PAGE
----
**3.B-1 General Solution**

The general logistic equation is a modification of the exponential model in which the growth is tempered by the factor (
). Therefore, the model consists of the ODE

**> ** |
**logistic_ode := diff( x(t), t ) = A * x(t) * ( K - x(t) );** |

with, for example, an initial condition of the form

**> ** |
**logistic_ic := x(0)=X[0];** |

Initially, when
is small, the factor
is essentially constant, so the population obeys an exponential growth law. As
increases and approaches
, the factor
tends towards zero, so the rate of change,
, approaches zero also. Thus,
approaches a constant, and the growth is said to be *self*-*limiting*.

This ODE is easily separated by the obvious division, resulting in

**> ** |
**sep_log_ode := logistic_ode / (x(t)*(K-x(t)));** |

Integrating from the initial time, 0, to any other time
, yields

**> ** |
**part_log_soln := subs( _t=t, logistic_ic, map(int,sep_log_ode,t=0.._t, continuous) );** |

and solving for
to obtain the explicit solution, gives

**> ** |
**part_expl_soln := collect(op( solve( part_log_soln, {x(t)} ) ),exp);** |

A quick check that this is, in fact, a solution to the original ODE shows

**> ** |
**odetest( part_expl_soln, logistic_ode );** |

and, for the initial condition,

**> ** |
**eval( part_expl_soln, t=0 );** |

**3.B-2 Carrying Capacity**

Before discussing the generic properties of the logistic model, it is instructive to use graphical methods to examine a specific example. For parameter values, choose

**> ** |
**param := { A = 1/2, K=3 };** |

so the logistic equation becomes

**> ** |
**l_ode := subs(param,logistic_ode);** |

Then, the direction field for this model is seen in Figure 3.1.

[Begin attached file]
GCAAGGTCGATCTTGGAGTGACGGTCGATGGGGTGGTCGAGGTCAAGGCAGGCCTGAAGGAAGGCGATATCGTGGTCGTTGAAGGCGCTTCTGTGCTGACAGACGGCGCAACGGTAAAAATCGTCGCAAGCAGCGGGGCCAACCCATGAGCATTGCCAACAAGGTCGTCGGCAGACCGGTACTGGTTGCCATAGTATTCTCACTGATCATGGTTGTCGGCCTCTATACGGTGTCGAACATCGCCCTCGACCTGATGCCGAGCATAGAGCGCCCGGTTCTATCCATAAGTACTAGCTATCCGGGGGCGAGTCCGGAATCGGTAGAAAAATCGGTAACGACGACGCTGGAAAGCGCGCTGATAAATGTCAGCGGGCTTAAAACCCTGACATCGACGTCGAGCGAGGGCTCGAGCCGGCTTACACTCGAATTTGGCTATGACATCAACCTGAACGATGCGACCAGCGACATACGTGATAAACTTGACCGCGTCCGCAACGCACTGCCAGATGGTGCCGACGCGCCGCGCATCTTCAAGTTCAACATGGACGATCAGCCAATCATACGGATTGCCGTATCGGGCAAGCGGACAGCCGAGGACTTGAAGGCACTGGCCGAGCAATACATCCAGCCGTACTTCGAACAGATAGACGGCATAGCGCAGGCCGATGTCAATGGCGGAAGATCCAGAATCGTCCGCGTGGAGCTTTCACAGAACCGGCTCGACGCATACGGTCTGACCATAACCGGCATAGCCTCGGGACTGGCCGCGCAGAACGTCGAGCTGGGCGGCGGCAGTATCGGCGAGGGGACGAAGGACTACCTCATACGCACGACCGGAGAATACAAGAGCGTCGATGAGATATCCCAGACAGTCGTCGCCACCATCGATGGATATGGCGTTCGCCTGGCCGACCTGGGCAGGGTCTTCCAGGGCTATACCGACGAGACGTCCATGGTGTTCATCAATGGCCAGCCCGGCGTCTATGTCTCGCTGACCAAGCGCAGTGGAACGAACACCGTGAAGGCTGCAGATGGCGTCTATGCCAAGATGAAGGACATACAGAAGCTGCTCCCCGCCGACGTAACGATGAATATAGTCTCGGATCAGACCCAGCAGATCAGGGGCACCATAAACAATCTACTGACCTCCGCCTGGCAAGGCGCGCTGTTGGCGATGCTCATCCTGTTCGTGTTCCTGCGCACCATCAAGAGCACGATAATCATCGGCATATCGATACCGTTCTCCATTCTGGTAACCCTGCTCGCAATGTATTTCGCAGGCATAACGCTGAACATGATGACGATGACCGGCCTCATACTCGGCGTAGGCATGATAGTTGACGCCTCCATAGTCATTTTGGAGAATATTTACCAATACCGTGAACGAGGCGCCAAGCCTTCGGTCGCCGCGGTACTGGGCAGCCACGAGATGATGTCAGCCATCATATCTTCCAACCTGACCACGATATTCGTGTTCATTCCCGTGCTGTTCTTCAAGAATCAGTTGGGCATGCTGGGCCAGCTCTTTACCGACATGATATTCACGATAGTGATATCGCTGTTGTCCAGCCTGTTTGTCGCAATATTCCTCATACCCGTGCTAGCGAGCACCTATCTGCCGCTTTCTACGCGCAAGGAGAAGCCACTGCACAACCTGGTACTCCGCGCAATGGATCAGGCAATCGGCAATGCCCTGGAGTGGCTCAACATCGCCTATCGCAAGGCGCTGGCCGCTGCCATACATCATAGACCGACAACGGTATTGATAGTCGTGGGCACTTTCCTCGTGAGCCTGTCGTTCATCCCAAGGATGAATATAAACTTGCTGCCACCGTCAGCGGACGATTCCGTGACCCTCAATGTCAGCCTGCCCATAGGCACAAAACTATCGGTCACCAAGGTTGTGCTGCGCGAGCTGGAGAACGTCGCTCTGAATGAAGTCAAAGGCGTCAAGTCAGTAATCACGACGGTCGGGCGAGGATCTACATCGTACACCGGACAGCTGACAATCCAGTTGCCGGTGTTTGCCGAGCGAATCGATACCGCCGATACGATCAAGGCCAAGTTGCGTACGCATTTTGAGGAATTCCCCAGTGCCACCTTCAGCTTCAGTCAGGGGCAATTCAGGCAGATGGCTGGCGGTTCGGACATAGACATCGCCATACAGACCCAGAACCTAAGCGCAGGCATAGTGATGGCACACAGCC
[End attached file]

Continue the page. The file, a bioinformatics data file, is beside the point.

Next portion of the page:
**> ** |
**DEplot( l_ode, x(t), t=0..10, x=0..10, arrows=SMALL, title="Figure 3.1" );** |

An *equilibrium* *solution* of the differential equation
is any solution
for which
, __identically__. Hence, an equilibrium solution is a __constant__ solution. Such constant solutions show up on the direction field as horizontal lines, corresponding to the constant value of
.

Figure 3.1 suggests that
might be an equilibrium solution. Closer inspection of Figure 3.1 suggests that
might also be an equilibrium solution. These potential equilibrium solutions can be found analytically by solving the equation
= 0 for its roots. The roots of the equation

**> ** |
**EQUILIB_EQN := rhs(l_ode) = 0;** |

are found to be

**> ** |
**solve(EQUILIB_EQN, x(t));** |

Initial conditions that will produce the equilibrium solutions are

**> ** |
**equil_ic := [ [x(0)=0], [x(0)=3] ];** |

Use of these initial conditions in the __
DEplot
__ command yields Figure 3.2.

**> ** |
**equil_plot := DEplot( l_ode, x(t), t=0..5, equil_ic, x=0..10,** |

**> ** |
** arrows=SMALL, linecolor=CYAN, title="Figure 3.2" ):** |

Figure 3.3 shows a sample of solutions with initial conditions *between* the two equilibria.

**> ** |
**ic1 := [ [x(0)=i/2] $ i=1..5 ]:** |

**> ** |
**soln_plot1 := DEplot( l_ode, x(t), t=0..5, ic1, x=0..10, arrows=SMALL,** |